6

World’s hottest day recorded

Meteorologists said the world experienced its hottest day on record on Monday. The average global temperature reached 17.01C (62.62F), according to the US National Centres for Environmental Prediction, surpassing the previous record of 16.92C (62.46F) from August 2016. “This is not a milestone we should be celebrating,” said Friederike Otto of the Grantham Institute for Climate Change and the Environment at Britain’s Imperial College London, but “a death sentence for people and ecosystems”.

The climate change tipping points getting ever closer

7

New blow for Captain Tom charity

The Captain Tom Foundation said it has stopped accepting donations after it emerged his daughter will have to tear down an unapproved home spa. Hannah Ingram-Moore and her husband had used the Captain Tom Foundation name on the first plans for the building. Trustees of the charity set up in memory of Captain Tom said they had “no knowledge” that his daughter used its name to seek planning permission before building a pool next to her home. The news comes amid an on-going Charity Commission investigation into its finances.

8

Sex classes should engage boys

MPs said that sex education classes should engage boys in order to address “a scourge” of sexual harassment and violence in schools. An inquiry by the Women and Equalities Committee heard relationships, sex and health education was “less applicable” to boys than to girls. It also heard that easy access to pornography had “completely changed the culture in the playground”. The committee called for lessons to be made compulsory in sixth forms and colleges. The government said it is developing further guidance for schools.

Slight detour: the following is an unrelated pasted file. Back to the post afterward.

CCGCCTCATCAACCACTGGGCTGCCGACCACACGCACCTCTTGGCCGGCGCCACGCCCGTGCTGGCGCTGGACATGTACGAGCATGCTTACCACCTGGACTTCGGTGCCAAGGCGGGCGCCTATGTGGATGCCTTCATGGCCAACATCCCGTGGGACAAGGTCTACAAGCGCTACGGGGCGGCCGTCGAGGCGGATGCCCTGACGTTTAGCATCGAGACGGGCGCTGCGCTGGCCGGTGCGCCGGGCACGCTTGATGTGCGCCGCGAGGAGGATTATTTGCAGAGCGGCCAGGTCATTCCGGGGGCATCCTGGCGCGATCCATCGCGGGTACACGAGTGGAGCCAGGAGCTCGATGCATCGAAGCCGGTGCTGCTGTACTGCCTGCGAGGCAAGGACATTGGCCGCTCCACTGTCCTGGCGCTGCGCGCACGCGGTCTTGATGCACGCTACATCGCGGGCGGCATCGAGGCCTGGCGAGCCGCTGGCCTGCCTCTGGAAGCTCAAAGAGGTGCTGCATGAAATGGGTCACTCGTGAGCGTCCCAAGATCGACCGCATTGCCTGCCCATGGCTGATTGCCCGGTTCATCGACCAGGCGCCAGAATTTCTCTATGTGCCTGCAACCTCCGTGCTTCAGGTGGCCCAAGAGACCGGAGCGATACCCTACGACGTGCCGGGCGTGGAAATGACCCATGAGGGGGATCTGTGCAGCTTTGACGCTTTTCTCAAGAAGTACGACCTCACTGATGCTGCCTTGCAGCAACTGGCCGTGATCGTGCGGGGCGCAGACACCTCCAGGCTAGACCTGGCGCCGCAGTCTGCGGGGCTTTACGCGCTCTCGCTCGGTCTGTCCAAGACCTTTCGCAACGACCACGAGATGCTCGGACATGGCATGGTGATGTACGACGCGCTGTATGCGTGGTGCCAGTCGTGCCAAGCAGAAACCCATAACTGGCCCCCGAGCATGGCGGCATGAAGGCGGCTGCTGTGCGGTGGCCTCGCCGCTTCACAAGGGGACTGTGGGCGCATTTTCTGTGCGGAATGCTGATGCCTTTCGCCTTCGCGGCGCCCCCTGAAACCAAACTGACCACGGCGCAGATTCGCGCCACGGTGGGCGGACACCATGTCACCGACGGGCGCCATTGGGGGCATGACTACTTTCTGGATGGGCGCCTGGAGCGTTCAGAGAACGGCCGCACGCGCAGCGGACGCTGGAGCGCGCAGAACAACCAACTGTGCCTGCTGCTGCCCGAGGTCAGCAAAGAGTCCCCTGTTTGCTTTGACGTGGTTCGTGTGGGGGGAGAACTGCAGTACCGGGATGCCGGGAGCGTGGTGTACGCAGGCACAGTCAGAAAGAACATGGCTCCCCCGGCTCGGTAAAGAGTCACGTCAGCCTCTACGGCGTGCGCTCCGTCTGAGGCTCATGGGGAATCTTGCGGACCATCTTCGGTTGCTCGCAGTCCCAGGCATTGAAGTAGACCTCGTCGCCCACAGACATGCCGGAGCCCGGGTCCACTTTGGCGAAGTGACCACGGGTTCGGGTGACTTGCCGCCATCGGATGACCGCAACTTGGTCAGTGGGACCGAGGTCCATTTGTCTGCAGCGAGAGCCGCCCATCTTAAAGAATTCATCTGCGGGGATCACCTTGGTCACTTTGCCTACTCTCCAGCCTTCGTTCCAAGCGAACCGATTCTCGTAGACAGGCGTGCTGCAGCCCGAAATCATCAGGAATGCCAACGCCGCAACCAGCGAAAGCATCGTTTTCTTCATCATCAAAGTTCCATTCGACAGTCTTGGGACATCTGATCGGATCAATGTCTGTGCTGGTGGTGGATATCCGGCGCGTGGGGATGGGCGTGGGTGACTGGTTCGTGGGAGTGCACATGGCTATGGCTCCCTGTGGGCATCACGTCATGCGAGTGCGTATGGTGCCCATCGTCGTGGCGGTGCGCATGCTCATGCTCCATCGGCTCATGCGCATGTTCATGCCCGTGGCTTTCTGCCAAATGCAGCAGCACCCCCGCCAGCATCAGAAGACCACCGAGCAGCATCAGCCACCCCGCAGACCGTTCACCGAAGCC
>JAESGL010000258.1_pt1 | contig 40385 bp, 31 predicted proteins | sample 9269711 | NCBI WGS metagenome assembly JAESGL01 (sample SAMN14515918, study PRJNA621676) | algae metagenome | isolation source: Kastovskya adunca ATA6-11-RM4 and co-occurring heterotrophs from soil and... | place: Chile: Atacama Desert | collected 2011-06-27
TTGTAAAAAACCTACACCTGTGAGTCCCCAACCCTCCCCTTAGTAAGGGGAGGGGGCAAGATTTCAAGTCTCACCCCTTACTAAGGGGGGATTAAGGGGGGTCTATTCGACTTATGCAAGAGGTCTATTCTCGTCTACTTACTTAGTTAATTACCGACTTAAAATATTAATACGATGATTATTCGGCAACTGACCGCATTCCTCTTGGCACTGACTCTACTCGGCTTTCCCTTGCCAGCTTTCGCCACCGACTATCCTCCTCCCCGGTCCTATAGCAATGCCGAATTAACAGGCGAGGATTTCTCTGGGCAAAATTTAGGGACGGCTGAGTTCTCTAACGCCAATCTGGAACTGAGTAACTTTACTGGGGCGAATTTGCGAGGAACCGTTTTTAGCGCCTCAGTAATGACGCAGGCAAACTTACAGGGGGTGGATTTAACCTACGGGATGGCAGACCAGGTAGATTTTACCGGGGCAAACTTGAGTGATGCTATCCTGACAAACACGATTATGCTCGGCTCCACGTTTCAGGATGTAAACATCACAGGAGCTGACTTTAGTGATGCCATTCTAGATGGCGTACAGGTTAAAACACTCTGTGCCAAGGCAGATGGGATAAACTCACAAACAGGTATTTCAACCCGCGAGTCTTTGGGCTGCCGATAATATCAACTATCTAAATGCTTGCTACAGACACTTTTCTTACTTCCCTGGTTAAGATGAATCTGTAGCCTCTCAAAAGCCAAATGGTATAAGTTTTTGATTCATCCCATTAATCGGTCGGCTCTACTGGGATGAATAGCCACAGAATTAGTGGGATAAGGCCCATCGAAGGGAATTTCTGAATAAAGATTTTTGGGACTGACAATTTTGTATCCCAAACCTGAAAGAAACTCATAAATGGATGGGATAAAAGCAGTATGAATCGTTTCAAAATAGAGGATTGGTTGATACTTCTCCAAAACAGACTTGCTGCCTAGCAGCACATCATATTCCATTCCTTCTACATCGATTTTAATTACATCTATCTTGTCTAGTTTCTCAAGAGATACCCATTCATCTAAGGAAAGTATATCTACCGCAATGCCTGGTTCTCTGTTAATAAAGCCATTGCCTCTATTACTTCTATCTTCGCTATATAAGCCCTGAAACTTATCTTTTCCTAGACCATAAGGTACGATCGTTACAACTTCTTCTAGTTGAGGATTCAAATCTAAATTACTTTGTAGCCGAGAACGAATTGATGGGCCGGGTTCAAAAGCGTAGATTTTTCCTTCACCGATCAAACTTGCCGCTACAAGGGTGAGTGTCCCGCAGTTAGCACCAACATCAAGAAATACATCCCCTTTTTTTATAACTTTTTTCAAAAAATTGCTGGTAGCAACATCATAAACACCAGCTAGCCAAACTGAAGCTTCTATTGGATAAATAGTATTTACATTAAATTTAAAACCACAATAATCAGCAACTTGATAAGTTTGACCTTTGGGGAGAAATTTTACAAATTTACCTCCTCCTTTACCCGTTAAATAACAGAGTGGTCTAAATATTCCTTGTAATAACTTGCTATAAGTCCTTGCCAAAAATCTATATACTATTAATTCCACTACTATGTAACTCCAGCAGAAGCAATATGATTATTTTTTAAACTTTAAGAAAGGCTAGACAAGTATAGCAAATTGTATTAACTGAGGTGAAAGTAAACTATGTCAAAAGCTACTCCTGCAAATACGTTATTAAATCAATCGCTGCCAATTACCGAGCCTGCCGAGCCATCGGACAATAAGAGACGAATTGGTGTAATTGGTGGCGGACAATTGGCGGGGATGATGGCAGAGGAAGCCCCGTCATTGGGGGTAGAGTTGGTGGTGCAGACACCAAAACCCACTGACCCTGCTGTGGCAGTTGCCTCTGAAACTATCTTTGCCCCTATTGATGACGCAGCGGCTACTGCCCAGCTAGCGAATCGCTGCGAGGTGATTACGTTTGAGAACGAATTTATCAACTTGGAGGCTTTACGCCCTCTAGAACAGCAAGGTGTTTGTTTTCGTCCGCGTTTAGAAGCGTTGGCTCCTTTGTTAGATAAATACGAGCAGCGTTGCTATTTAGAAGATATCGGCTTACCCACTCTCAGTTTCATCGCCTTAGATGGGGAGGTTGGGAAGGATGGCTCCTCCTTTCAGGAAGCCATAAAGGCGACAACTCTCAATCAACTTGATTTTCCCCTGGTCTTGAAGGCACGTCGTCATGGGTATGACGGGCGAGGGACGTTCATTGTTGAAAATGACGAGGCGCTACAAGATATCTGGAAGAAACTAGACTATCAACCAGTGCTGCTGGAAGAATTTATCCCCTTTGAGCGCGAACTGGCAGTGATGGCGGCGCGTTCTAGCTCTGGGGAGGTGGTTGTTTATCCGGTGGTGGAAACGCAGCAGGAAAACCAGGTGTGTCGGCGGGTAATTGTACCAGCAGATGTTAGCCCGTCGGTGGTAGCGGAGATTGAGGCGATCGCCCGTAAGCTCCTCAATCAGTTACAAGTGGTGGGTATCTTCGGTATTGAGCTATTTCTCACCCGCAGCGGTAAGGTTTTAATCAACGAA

Sex education: a new moral panic?

9

Vorderman criticised by MP’s wife

Carol Vorderman is “inciting people to hate all Tories” said the wife of a Conservative minister. Felicity Cornelius-Mercer, whose husband Johnny Mercer is responsible for veterans’ affairs, described the broadcaster as a “celebrity attack dog”. Vorderman has repeatedly spoken out against the government and has referred to Tory MPs as “disgraceful”. Speaking on a podcast, Cornelius-Mercer said: “She just drives me up the f—ing wall.” She described Vorderman as a “celebrity attack dog” who “know nothing about politics” and encourages “blanket hate”.

10

Cocaine found in White House

A white substance that triggered an evacuation at the White House on Sunday night has tested positive for cocaine. The US Secret Service said the substance was found in a work area of the West Wing at the secure building during a routine inspection. The West Wing is attached to the executive mansion where President Joe Biden lives. It houses the Oval Office, the cabinet room and press area, and offices and workspace for the president’s staff. A spokesman said authorities are looking into how the substance got into the White House.